Though the White House has emphatically stated that the southern border is closed, the administration of President Joseph R. Biden is hastening to manage a huge surge in unaccompanied children detained by U.S. border agents.
A record 4,276 unaccompanied minors were being held by U.S. Customs and Border Protection as of March 14, an increase of more than 1,000 over the previous week. The mass of immigrants crossing the Mexico border began after Biden signed executive orders shortly after taking office on Jan. 20 that paused deportations and made changes to the “remain in Mexico” policy of the Trump administration.
In the month of February, border agents said they “encountered 100,441 persons attempting entry along the Southwest border. This total represented a 28 percent increase over January 2021.”
Also in February, agents in the Rio Grande Valley sector [in Texas] “apprehended 16,583 family units and 11,242 unaccompanied children,” the border patrol said in a March 17 press release. “This has marked an increase of over 100 percent in both categories.”
While the administration allows unaccompanied children into the country, single adults and families who crossed illegally are turned away, with some exceptions.
White House response
“President Biden has made clear from day one that he wants to change our immigration system,” Roberta Jacobson, coordinator for the southwestern border on the National Security Council, said at a White House press briefing on March 10.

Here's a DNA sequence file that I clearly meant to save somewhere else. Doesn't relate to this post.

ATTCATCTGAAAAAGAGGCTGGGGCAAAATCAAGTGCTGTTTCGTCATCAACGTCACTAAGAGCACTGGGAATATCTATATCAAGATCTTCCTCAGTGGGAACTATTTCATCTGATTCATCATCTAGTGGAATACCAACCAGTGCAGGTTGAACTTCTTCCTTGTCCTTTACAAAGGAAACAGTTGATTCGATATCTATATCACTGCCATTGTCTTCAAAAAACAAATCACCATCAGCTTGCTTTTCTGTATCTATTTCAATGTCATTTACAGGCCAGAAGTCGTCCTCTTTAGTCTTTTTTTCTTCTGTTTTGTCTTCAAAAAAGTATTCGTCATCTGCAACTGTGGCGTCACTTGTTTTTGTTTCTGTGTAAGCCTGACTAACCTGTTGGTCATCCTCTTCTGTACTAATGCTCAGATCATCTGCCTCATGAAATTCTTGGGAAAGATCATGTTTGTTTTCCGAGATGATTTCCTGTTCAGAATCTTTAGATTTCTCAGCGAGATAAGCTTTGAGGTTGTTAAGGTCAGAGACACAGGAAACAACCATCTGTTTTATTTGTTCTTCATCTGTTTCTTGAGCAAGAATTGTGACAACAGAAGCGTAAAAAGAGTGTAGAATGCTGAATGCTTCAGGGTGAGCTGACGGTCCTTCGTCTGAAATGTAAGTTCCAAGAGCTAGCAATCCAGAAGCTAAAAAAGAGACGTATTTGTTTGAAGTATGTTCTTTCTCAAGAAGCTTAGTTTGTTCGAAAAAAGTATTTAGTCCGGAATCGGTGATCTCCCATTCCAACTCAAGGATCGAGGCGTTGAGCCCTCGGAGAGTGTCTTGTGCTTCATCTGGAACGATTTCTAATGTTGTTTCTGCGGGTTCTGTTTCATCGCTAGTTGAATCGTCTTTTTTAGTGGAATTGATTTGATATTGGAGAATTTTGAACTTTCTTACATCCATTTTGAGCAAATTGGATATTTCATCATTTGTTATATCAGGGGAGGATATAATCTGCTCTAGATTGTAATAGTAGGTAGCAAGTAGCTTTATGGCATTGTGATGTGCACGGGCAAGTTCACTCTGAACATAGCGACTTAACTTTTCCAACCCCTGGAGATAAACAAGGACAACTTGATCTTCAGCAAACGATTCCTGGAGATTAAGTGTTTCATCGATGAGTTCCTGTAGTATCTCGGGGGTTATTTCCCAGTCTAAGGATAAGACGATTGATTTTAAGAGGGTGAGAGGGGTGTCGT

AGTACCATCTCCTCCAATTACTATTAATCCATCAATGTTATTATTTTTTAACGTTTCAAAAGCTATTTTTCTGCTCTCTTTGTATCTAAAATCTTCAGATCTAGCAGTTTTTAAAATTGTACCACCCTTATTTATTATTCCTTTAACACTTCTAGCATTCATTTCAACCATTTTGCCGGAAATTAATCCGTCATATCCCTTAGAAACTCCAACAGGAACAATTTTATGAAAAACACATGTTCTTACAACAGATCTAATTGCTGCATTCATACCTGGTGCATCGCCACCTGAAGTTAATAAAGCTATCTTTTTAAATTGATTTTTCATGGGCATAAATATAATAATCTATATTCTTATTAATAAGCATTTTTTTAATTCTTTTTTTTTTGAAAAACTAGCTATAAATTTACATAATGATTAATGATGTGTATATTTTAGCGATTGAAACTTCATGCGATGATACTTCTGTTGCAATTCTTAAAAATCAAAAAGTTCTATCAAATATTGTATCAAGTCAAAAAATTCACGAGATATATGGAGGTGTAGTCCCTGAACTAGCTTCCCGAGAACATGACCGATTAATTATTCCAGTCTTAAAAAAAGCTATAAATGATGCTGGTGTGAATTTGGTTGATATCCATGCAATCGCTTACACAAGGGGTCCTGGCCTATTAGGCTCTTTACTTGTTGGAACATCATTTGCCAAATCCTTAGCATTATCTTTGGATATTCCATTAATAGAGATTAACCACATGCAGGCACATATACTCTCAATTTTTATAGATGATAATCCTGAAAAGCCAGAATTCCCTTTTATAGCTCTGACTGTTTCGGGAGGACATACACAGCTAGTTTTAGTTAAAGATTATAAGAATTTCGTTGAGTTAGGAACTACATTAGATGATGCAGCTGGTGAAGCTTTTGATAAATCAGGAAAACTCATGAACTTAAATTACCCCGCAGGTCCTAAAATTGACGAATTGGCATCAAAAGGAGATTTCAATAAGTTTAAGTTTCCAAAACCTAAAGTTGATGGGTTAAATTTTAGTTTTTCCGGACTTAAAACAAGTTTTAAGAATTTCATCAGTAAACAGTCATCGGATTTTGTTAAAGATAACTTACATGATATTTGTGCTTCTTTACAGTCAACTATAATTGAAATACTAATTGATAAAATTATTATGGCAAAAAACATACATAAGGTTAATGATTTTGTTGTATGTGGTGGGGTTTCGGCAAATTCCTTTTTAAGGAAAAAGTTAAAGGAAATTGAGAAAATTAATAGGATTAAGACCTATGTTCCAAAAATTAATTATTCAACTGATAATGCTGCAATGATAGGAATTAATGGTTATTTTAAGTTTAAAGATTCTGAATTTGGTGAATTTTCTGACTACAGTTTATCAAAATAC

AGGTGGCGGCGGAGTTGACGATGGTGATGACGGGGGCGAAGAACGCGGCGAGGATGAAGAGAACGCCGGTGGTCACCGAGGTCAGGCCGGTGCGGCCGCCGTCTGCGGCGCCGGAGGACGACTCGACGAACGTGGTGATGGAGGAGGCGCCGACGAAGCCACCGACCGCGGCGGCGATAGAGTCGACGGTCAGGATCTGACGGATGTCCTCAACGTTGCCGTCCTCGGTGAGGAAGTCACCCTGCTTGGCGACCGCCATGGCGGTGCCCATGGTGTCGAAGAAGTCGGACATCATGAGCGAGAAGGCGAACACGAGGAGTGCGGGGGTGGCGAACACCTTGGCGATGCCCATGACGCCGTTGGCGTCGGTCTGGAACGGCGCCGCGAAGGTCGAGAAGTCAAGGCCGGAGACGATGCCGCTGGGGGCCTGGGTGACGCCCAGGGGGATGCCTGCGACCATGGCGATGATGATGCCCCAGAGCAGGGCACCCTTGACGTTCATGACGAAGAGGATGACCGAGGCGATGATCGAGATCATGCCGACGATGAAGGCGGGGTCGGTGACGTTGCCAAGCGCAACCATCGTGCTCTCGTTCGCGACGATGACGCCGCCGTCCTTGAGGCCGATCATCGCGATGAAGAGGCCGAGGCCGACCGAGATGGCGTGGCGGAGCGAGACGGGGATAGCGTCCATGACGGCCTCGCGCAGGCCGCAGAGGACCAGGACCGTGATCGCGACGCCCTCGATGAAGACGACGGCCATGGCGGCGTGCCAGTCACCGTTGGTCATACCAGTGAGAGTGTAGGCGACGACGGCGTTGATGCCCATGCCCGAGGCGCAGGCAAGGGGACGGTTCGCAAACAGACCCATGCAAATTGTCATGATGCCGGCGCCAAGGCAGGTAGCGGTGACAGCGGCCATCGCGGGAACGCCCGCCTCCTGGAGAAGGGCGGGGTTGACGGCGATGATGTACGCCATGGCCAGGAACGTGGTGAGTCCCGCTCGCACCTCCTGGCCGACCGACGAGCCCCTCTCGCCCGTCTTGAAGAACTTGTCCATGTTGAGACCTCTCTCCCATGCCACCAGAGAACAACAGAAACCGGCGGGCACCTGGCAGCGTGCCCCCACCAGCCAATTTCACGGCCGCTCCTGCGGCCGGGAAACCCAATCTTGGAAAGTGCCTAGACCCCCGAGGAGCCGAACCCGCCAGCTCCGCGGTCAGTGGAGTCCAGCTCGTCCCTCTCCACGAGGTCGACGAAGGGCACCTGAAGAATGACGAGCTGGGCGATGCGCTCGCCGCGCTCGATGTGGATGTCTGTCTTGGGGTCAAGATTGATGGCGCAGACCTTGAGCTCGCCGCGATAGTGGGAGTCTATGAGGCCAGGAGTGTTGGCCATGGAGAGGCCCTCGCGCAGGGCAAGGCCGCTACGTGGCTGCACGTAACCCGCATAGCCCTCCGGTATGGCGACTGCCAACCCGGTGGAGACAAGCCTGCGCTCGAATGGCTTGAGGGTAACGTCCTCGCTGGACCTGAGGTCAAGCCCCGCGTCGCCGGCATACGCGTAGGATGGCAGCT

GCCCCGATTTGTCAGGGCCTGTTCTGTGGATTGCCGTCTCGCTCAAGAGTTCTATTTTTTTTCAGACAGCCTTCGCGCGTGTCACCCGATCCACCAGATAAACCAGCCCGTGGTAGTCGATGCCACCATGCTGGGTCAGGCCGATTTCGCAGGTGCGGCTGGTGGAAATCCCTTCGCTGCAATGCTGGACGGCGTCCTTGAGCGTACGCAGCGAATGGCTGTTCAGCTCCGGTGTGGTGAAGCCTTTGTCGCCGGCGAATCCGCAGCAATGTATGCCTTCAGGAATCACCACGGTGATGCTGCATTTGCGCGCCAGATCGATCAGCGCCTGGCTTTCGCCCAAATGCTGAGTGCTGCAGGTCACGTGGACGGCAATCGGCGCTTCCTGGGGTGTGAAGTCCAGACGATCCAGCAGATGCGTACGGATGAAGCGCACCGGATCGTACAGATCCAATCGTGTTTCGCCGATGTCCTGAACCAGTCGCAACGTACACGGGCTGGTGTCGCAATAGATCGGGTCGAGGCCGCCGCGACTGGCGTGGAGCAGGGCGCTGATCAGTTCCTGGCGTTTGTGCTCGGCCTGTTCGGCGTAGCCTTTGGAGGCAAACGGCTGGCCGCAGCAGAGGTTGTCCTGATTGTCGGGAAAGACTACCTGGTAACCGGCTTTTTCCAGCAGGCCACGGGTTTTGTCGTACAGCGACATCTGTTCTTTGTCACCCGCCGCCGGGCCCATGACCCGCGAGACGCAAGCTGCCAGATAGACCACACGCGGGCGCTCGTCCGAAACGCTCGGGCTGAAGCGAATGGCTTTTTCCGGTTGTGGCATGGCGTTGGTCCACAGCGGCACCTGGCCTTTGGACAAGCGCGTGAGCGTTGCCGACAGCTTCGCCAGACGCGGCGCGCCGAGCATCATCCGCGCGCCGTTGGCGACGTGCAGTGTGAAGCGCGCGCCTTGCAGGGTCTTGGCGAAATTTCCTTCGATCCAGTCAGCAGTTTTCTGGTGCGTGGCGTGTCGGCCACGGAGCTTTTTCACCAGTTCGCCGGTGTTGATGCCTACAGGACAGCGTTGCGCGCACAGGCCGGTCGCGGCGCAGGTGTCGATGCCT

“The president has committed to seeking $4 billion over four years to address the root causes of migration, including corruption, violence and economic devastation exacerbated by climate change. As part of that plan, we will address the causes that compel individuals to migrate … .”
Jacobson announced the restarting of the Central American Minors program for children to be reunited with a parent who is legally in the United States. That program was halted under the Trump administration.
Biden, who has not held a press conference since taking office, sent this message to would-be immigrants during an interview with a television network on March 16: “Don’t come.”
Extra resources called in
Homeland Security Secretary Alejandro N. Mayorkas said in a statement on March 16 that his agency has directed the Federal Emergency Management Agency “to assist in developing the capacity to meet the surge of unaccompanied children.”
He also announced plans to open new processing centers jointly operated by Customs and Border Protection and the Department of Health and Human Services so that children can be placed in the latter’s care “immediately after border patrol encounters them.”
“We are also identifying and equipping additional facilities … to shelter unaccompanied children until they are placed with family or sponsors. These are short-term solutions to address the surge of unaccompanied children,” the statement said.
“Longer term, we are working with Mexico and international organizations to expand our new virtual platform so that unaccompanied children can access it without having to take the dangerous journey to our border.”